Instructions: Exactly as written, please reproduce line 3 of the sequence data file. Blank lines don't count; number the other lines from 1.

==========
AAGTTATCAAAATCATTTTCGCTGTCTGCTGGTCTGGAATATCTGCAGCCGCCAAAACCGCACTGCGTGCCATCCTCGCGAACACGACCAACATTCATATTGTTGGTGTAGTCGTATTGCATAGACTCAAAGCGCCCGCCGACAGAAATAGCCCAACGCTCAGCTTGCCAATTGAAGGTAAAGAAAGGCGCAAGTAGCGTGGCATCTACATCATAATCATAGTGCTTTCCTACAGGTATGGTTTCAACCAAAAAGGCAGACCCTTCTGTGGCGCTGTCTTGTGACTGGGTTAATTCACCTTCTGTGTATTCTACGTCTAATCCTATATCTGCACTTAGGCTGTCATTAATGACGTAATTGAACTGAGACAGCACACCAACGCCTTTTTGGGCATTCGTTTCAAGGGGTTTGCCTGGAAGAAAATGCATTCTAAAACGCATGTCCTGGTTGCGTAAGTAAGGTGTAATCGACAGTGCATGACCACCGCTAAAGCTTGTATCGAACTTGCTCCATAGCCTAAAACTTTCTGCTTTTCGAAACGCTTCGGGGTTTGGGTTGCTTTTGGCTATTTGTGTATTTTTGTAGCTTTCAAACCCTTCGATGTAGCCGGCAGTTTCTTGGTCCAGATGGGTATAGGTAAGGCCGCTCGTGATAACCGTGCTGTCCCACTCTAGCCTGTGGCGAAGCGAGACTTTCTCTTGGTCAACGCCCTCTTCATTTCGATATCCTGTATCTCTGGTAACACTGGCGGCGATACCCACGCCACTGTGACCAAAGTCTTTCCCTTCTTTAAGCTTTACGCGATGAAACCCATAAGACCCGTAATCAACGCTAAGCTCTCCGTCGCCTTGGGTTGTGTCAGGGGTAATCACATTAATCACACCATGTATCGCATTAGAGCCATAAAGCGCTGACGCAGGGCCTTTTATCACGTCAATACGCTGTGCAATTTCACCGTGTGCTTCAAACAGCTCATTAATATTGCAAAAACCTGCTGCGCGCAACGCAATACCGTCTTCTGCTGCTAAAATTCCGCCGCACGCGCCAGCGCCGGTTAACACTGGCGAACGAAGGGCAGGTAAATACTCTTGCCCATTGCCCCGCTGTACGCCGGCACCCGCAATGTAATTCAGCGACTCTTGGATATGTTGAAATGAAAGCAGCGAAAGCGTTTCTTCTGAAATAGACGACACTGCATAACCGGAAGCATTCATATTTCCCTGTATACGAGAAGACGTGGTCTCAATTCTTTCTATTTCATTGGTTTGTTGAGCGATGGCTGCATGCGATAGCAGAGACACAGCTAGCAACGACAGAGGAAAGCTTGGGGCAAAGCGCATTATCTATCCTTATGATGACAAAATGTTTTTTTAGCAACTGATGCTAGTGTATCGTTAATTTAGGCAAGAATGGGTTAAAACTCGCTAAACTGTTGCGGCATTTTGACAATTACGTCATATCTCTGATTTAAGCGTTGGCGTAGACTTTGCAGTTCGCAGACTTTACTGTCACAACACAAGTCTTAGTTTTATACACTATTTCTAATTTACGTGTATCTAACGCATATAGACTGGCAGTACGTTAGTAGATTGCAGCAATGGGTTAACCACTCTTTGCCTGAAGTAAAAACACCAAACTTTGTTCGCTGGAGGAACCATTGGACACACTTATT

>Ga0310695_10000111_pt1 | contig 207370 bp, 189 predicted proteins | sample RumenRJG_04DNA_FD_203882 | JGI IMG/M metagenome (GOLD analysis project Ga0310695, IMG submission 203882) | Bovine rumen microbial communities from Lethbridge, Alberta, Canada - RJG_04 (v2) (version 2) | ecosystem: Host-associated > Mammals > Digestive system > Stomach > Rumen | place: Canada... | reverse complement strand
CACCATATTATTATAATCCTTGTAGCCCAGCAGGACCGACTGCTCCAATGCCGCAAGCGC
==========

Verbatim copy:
CACCATATTATTATAATCCTTGTAGCCCAGCAGGACCGACTGCTCCAATGCCGCAAGCGC